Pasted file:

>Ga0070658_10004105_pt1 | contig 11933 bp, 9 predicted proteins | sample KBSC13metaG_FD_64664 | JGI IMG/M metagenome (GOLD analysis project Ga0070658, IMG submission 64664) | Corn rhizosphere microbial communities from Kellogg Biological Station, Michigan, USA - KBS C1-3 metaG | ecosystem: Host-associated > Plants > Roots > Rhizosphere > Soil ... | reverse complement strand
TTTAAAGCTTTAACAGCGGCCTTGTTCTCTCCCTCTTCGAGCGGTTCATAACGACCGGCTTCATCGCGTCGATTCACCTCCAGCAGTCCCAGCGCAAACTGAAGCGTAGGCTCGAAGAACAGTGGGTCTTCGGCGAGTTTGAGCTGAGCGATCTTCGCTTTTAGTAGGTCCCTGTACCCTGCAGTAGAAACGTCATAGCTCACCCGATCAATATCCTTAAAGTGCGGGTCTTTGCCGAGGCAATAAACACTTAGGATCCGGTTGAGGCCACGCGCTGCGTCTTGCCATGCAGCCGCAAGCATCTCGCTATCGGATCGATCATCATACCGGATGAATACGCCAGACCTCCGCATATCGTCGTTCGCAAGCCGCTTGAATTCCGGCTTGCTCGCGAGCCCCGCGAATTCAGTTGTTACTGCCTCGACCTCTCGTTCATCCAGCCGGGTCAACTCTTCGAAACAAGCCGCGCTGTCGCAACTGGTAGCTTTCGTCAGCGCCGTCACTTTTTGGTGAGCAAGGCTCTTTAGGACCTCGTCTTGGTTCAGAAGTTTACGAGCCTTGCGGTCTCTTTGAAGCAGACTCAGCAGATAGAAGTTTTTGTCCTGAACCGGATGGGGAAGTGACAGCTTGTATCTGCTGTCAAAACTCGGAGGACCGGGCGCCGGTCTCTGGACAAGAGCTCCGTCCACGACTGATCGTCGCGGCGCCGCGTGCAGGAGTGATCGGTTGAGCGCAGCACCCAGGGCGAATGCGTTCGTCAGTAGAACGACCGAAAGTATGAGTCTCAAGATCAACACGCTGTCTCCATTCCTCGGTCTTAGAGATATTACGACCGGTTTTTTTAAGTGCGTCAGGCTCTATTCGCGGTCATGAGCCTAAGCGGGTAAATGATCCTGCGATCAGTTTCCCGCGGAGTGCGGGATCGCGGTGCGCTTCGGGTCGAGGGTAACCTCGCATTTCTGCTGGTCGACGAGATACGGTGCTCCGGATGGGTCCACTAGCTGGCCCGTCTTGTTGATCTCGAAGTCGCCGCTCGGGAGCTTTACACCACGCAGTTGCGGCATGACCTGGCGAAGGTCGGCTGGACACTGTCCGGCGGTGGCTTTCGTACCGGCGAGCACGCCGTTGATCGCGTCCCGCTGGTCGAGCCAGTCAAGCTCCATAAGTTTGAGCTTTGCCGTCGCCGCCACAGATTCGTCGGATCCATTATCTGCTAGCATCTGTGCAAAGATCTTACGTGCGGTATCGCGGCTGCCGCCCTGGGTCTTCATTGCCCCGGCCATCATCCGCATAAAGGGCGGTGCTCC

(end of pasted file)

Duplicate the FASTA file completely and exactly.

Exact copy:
>Ga0070658_10004105_pt1 | contig 11933 bp, 9 predicted proteins | sample KBSC13metaG_FD_64664 | JGI IMG/M metagenome (GOLD analysis project Ga0070658, IMG submission 64664) | Corn rhizosphere microbial communities from Kellogg Biological Station, Michigan, USA - KBS C1-3 metaG | ecosystem: Host-associated > Plants > Roots > Rhizosphere > Soil ... | reverse complement strand
TTTAAAGCTTTAACAGCGGCCTTGTTCTCTCCCTCTTCGAGCGGTTCATAACGACCGGCTTCATCGCGTCGATTCACCTCCAGCAGTCCCAGCGCAAACTGAAGCGTAGGCTCGAAGAACAGTGGGTCTTCGGCGAGTTTGAGCTGAGCGATCTTCGCTTTTAGTAGGTCCCTGTACCCTGCAGTAGAAACGTCATAGCTCACCCGATCAATATCCTTAAAGTGCGGGTCTTTGCCGAGGCAATAAACACTTAGGATCCGGTTGAGGCCACGCGCTGCGTCTTGCCATGCAGCCGCAAGCATCTCGCTATCGGATCGATCATCATACCGGATGAATACGCCAGACCTCCGCATATCGTCGTTCGCAAGCCGCTTGAATTCCGGCTTGCTCGCGAGCCCCGCGAATTCAGTTGTTACTGCCTCGACCTCTCGTTCATCCAGCCGGGTCAACTCTTCGAAACAAGCCGCGCTGTCGCAACTGGTAGCTTTCGTCAGCGCCGTCACTTTTTGGTGAGCAAGGCTCTTTAGGACCTCGTCTTGGTTCAGAAGTTTACGAGCCTTGCGGTCTCTTTGAAGCAGACTCAGCAGATAGAAGTTTTTGTCCTGAACCGGATGGGGAAGTGACAGCTTGTATCTGCTGTCAAAACTCGGAGGACCGGGCGCCGGTCTCTGGACAAGAGCTCCGTCCACGACTGATCGTCGCGGCGCCGCGTGCAGGAGTGATCGGTTGAGCGCAGCACCCAGGGCGAATGCGTTCGTCAGTAGAACGACCGAAAGTATGAGTCTCAAGATCAACACGCTGTCTCCATTCCTCGGTCTTAGAGATATTACGACCGGTTTTTTTAAGTGCGTCAGGCTCTATTCGCGGTCATGAGCCTAAGCGGGTAAATGATCCTGCGATCAGTTTCCCGCGGAGTGCGGGATCGCGGTGCGCTTCGGGTCGAGGGTAACCTCGCATTTCTGCTGGTCGACGAGATACGGTGCTCCGGATGGGTCCACTAGCTGGCCCGTCTTGTTGATCTCGAAGTCGCCGCTCGGGAGCTTTACACCACGCAGTTGCGGCATGACCTGGCGAAGGTCGGCTGGACACTGTCCGGCGGTGGCTTTCGTACCGGCGAGCACGCCGTTGATCGCGTCCCGCTGGTCGAGCCAGTCAAGCTCCATAAGTTTGAGCTTTGCCGTCGCCGCCACAGATTCGTCGGATCCATTATCTGCTAGCATCTGTGCAAAGATCTTACGTGCGGTATCGCGGCTGCCGCCCTGGGTCTTCATTGCCCCGGCCATCATCCGCATAAAGGGCGGTGCTCC